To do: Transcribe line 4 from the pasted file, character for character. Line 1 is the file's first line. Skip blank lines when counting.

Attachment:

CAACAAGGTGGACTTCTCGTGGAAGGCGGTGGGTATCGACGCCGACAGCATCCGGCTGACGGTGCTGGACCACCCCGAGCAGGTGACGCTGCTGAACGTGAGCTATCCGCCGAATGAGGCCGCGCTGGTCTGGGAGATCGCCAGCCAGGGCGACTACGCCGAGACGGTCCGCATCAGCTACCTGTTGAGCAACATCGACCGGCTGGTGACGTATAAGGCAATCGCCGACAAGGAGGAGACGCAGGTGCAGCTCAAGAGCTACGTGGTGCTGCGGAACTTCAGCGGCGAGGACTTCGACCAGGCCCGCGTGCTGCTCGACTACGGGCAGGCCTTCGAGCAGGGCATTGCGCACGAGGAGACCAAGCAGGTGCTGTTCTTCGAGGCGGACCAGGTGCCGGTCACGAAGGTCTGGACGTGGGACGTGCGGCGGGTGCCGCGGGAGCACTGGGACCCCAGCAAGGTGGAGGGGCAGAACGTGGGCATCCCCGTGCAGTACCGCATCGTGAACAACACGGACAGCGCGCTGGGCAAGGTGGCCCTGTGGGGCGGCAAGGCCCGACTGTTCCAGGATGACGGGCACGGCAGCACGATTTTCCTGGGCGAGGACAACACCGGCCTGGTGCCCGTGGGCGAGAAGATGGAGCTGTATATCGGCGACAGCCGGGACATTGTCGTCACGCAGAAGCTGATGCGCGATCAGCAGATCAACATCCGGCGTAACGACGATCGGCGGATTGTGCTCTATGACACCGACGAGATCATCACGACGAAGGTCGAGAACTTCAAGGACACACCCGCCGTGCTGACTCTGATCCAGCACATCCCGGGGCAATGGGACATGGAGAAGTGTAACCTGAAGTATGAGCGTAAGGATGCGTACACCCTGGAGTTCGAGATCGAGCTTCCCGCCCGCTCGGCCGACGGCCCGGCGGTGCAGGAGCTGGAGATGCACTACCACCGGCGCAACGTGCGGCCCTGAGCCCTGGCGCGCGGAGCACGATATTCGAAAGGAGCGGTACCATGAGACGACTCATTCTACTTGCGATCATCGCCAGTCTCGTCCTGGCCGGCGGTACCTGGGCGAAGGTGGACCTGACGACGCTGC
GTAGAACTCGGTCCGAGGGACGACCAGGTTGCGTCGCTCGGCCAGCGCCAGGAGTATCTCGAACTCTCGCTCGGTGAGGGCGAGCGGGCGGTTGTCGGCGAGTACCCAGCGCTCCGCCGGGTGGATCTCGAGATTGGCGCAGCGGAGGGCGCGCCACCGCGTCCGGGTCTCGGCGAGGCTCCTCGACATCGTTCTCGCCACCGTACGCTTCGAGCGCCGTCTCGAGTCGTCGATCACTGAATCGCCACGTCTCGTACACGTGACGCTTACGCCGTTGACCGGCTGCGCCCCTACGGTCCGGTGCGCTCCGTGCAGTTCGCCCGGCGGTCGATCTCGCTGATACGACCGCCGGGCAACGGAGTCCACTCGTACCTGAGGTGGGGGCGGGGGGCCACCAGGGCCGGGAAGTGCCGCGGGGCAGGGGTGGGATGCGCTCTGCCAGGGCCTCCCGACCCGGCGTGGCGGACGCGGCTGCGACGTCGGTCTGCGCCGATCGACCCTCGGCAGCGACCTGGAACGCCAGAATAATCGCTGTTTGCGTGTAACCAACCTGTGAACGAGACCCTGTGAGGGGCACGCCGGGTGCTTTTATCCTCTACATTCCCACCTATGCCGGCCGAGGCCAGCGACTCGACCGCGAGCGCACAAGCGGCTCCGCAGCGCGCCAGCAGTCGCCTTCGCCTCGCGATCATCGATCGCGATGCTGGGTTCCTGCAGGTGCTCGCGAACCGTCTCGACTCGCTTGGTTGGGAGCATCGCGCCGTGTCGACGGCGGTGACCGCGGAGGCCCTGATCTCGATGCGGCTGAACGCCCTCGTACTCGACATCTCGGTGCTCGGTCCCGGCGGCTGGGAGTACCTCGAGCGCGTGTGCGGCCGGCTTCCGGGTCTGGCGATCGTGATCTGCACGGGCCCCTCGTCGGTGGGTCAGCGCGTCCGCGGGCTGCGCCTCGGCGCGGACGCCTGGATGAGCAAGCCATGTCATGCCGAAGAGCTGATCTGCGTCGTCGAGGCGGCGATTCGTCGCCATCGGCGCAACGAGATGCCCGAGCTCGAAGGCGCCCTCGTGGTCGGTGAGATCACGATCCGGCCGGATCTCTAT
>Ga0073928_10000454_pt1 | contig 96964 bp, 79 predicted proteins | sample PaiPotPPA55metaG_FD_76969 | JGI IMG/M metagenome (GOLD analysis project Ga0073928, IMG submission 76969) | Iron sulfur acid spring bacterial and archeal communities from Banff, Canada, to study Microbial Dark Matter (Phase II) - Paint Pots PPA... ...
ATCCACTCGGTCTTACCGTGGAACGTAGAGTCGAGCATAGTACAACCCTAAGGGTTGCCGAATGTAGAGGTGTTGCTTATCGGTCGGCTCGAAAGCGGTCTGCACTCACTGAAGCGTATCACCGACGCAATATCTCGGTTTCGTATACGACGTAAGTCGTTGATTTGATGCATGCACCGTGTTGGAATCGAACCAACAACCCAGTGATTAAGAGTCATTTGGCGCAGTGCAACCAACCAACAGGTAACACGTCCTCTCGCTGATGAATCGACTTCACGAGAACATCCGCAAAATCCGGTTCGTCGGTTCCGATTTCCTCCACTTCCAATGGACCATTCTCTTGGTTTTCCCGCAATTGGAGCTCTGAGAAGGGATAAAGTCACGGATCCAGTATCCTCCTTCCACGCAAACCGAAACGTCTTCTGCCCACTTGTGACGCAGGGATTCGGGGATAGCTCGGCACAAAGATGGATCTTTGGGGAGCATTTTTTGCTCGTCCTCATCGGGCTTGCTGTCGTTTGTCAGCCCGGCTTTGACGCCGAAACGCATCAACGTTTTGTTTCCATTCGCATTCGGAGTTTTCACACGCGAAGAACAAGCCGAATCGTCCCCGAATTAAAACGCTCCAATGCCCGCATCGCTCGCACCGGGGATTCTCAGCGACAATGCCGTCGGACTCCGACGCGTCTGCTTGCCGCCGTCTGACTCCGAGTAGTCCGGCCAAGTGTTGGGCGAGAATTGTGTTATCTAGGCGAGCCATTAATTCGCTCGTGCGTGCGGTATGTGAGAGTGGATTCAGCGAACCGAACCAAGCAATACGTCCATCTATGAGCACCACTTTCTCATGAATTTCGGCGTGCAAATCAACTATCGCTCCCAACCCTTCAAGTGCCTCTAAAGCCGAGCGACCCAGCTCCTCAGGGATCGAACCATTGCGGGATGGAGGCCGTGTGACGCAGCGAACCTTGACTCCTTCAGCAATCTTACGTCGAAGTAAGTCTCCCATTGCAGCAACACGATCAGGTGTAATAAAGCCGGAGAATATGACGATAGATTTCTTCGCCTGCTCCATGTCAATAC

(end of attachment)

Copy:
ATCCACTCGGTCTTACCGTGGAACGTAGAGTCGAGCATAGTACAACCCTAAGGGTTGCCGAATGTAGAGGTGTTGCTTATCGGTCGGCTCGAAAGCGGTCTGCACTCACTGAAGCGTATCACCGACGCAATATCTCGGTTTCGTATACGACGTAAGTCGTTGATTTGATGCATGCACCGTGTTGGAATCGAACCAACAACCCAGTGATTAAGAGTCATTTGGCGCAGTGCAACCAACCAACAGGTAACACGTCCTCTCGCTGATGAATCGACTTCACGAGAACATCCGCAAAATCCGGTTCGTCGGTTCCGATTTCCTCCACTTCCAATGGACCATTCTCTTGGTTTTCCCGCAATTGGAGCTCTGAGAAGGGATAAAGTCACGGATCCAGTATCCTCCTTCCACGCAAACCGAAACGTCTTCTGCCCACTTGTGACGCAGGGATTCGGGGATAGCTCGGCACAAAGATGGATCTTTGGGGAGCATTTTTTGCTCGTCCTCATCGGGCTTGCTGTCGTTTGTCAGCCCGGCTTTGACGCCGAAACGCATCAACGTTTTGTTTCCATTCGCATTCGGAGTTTTCACACGCGAAGAACAAGCCGAATCGTCCCCGAATTAAAACGCTCCAATGCCCGCATCGCTCGCACCGGGGATTCTCAGCGACAATGCCGTCGGACTCCGACGCGTCTGCTTGCCGCCGTCTGACTCCGAGTAGTCCGGCCAAGTGTTGGGCGAGAATTGTGTTATCTAGGCGAGCCATTAATTCGCTCGTGCGTGCGGTATGTGAGAGTGGATTCAGCGAACCGAACCAAGCAATACGTCCATCTATGAGCACCACTTTCTCATGAATTTCGGCGTGCAAATCAACTATCGCTCCCAACCCTTCAAGTGCCTCTAAAGCCGAGCGACCCAGCTCCTCAGGGATCGAACCATTGCGGGATGGAGGCCGTGTGACGCAGCGAACCTTGACTCCTTCAGCAATCTTACGTCGAAGTAAGTCTCCCATTGCAGCAACACGATCAGGTGTAATAAAGCCGGAGAATATGACGATAGATTTCTTCGCCTGCTCCATGTCAATAC